A New Panel-Estimated GFR, Including β2-Microglobulin and β-Trace Protein and Not Including Race, Developed in a Diverse Population

CKD-EPI GFR Collaborators

Research output: Contribution to journalArticlepeer-review

Abstract

Rationale and Objective: Glomerular filtration rate (GFR) estimation based on creatinine and cystatin C (eGFRcr-cys) is more accurate than estimated GFR (eGFR) based on creatinine or cystatin C alone (eGFRcr or eGFRcys, respectively), but the inclusion of creatinine in eGFRcr-cys requires specification of a person's race. β2-Microglobulin (B2M) and β-trace protein (BTP) are alternative filtration markers that appear to be less influenced by race than creatinine is. Study Design: Study of diagnostic test accuracy. Setting and Participants: Development in a pooled population of 7 studies with 5,017 participants with and without chronic kidney disease. External validation in a pooled population of 7 other studies with 2,245 participants. Tests Compared: Panel eGFR using B2M and BTP in addition to cystatin C (3-marker panel) or creatinine and cystatin C (4-marker panel) with and without age and sex or race. Outcomes: GFR measured as the urinary clearance of iothalamate, plasma clearance of iohexol, or plasma clearance of [51Cr]EDTA. Results: Mean measured GFRs were 58.1 and 83.2 mL/min/1.73 m2, and the proportions of Black participants were 38.6% and 24.0%, in the development and validation populations, respectively. In development, addition of age and sex improved the performance of all equations compared with equations without age and sex, but addition of race did not further improve the performance. In validation, the 4-marker panels were more accurate than the 3-marker panels (P < 0.001). The 3-marker panel without race was more accurate than eGFRcys (percentage of estimates greater than 30% different from measured GFR [1 − P30] of 15.6% vs 17.4%; P = 0.01), and the 4-marker panel without race was as accurate as eGFRcr-cys (1 − P30 of 8.6% vs 9.4%; P = 0.2). Results were generally consistent across subgroups. Limitations: No representation of participants with severe comorbid illness and from geographic areas outside of North America and Europe. Conclusions: The 4-marker panel eGFR is as accurate as eGFRcr-cys without requiring specification of race. A more accurate race-free eGFR could be an important advance.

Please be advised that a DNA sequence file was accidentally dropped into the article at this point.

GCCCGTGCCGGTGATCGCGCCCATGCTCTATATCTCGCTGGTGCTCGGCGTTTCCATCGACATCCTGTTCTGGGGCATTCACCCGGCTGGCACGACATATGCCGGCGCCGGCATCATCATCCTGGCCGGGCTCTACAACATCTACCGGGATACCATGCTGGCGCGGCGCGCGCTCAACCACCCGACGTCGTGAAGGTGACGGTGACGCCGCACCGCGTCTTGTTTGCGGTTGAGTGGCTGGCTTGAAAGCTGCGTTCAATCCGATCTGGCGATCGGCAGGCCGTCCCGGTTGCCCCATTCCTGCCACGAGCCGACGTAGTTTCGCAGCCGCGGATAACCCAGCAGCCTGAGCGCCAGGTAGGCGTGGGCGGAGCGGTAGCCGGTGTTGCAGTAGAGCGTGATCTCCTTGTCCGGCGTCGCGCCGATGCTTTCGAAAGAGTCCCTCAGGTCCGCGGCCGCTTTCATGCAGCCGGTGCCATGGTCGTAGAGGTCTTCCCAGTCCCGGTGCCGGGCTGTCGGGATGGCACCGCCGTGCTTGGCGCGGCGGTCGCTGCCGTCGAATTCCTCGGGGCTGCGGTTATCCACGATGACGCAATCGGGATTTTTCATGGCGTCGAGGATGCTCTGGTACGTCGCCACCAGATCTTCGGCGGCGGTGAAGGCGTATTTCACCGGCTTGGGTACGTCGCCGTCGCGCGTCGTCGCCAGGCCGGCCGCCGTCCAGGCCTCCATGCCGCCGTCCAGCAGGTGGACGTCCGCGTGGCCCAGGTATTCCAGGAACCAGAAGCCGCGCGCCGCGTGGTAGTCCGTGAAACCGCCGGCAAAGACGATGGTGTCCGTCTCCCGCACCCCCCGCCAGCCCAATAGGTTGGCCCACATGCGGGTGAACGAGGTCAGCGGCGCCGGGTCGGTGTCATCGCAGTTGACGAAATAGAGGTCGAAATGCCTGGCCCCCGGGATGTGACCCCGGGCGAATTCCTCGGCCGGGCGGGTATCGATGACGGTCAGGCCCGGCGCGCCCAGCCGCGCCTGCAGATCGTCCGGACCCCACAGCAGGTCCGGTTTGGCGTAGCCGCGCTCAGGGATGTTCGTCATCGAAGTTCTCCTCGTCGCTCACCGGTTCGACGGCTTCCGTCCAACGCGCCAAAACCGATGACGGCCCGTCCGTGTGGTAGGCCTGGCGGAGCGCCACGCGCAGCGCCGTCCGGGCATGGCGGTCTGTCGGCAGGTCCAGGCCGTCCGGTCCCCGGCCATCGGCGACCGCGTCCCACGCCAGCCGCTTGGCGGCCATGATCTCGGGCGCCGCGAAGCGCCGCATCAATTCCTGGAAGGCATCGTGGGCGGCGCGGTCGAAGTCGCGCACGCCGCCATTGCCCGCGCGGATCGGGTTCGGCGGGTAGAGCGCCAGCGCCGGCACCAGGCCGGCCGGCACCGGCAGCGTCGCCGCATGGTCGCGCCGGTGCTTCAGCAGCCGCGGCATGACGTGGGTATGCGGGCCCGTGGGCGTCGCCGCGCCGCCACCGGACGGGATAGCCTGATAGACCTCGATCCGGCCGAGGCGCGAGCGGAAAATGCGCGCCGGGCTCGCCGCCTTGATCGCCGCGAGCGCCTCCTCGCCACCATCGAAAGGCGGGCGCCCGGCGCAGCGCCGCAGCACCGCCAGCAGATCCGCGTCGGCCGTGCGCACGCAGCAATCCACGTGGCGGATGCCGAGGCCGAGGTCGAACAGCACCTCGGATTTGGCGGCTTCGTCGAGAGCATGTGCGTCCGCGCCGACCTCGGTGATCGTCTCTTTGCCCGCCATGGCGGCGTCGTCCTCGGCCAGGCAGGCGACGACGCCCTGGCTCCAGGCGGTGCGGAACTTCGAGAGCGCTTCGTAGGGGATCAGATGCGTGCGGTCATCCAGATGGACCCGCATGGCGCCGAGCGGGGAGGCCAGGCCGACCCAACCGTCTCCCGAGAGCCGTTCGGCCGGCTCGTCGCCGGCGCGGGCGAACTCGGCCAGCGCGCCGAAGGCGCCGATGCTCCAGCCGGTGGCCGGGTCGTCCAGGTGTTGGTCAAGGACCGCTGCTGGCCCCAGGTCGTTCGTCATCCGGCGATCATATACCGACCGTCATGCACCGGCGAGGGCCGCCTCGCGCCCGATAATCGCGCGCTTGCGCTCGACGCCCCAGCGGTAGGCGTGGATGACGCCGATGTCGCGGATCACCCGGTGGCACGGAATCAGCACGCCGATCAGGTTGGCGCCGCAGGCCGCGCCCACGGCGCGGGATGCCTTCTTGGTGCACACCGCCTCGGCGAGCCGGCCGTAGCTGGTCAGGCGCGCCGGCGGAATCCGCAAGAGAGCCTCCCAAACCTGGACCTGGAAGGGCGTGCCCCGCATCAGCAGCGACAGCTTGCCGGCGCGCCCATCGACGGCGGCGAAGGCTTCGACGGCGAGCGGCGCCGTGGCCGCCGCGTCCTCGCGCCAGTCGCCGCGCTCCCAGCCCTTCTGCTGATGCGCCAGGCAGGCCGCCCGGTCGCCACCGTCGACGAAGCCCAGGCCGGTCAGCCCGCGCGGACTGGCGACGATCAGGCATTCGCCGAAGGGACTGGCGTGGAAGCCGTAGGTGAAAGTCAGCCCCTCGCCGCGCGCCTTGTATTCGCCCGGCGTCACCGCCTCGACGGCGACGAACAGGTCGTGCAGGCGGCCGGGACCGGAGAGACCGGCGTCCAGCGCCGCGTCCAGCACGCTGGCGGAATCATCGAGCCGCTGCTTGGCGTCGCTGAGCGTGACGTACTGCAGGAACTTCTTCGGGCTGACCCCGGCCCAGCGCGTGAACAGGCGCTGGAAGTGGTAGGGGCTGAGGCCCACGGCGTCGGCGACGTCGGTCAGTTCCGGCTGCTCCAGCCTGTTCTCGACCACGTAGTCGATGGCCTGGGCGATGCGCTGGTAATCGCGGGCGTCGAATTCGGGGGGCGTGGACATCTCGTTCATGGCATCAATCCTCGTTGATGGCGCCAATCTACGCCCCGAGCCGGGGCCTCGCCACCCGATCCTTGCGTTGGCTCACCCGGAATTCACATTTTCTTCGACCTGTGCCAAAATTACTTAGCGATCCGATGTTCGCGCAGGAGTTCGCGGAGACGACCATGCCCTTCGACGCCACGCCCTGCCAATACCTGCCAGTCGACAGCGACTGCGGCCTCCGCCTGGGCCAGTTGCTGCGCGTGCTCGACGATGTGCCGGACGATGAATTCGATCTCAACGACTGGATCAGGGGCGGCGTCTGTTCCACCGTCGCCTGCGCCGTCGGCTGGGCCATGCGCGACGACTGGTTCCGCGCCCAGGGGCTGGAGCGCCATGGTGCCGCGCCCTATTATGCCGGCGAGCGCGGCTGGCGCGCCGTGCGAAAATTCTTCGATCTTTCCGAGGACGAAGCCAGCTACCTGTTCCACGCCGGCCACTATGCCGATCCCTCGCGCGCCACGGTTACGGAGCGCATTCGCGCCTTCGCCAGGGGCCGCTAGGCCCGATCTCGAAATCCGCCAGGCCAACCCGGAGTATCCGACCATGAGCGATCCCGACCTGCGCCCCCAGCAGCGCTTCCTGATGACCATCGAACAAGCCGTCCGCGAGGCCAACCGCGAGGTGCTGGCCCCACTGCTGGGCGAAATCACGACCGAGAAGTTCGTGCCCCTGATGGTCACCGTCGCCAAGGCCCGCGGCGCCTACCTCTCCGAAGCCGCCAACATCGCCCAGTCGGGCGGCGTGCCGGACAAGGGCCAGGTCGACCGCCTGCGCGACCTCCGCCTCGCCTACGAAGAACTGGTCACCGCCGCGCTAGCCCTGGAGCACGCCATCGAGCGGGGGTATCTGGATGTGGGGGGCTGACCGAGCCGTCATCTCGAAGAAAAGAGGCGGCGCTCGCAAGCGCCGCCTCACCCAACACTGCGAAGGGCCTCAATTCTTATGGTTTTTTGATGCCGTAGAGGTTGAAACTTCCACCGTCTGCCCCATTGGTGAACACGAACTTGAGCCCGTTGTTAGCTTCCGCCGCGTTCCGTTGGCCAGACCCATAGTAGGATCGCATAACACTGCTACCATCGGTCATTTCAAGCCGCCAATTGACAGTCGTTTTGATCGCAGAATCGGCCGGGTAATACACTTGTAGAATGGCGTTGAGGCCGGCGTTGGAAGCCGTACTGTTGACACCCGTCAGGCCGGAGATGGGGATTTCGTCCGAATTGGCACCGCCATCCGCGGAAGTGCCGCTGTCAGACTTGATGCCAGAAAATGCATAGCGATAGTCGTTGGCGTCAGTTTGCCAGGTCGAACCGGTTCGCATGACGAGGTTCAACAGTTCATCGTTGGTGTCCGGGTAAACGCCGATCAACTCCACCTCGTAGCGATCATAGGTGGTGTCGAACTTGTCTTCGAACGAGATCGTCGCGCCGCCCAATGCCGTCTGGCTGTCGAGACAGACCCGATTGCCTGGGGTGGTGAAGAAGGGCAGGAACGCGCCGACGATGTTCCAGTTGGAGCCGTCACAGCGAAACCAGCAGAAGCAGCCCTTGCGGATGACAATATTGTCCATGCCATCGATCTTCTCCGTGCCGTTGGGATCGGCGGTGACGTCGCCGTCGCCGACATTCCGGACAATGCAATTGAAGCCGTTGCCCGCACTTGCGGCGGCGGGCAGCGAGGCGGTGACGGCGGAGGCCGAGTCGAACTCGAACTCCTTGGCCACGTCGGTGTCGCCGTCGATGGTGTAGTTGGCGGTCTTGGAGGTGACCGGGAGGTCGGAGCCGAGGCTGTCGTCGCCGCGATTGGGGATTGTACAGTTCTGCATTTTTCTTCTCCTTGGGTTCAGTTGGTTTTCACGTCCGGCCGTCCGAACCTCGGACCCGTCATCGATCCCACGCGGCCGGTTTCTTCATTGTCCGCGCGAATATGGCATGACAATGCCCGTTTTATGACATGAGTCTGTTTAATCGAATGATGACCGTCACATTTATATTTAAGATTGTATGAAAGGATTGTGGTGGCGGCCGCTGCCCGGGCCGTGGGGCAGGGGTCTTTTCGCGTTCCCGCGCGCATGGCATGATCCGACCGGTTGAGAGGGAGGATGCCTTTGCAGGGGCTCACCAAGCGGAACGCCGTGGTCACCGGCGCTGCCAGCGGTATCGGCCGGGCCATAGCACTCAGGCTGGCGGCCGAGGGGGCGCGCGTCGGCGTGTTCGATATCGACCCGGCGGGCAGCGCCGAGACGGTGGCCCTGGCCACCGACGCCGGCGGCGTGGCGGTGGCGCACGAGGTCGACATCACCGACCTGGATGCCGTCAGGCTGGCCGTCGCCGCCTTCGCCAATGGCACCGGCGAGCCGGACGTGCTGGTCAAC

Original languageEnglish (US)
Pages (from-to)673-683.e1
JournalAmerican Journal of Kidney Diseases
Volume77
Issue number5
DOIs
StatePublished - May 2021

Bibliographical note

Funding Information: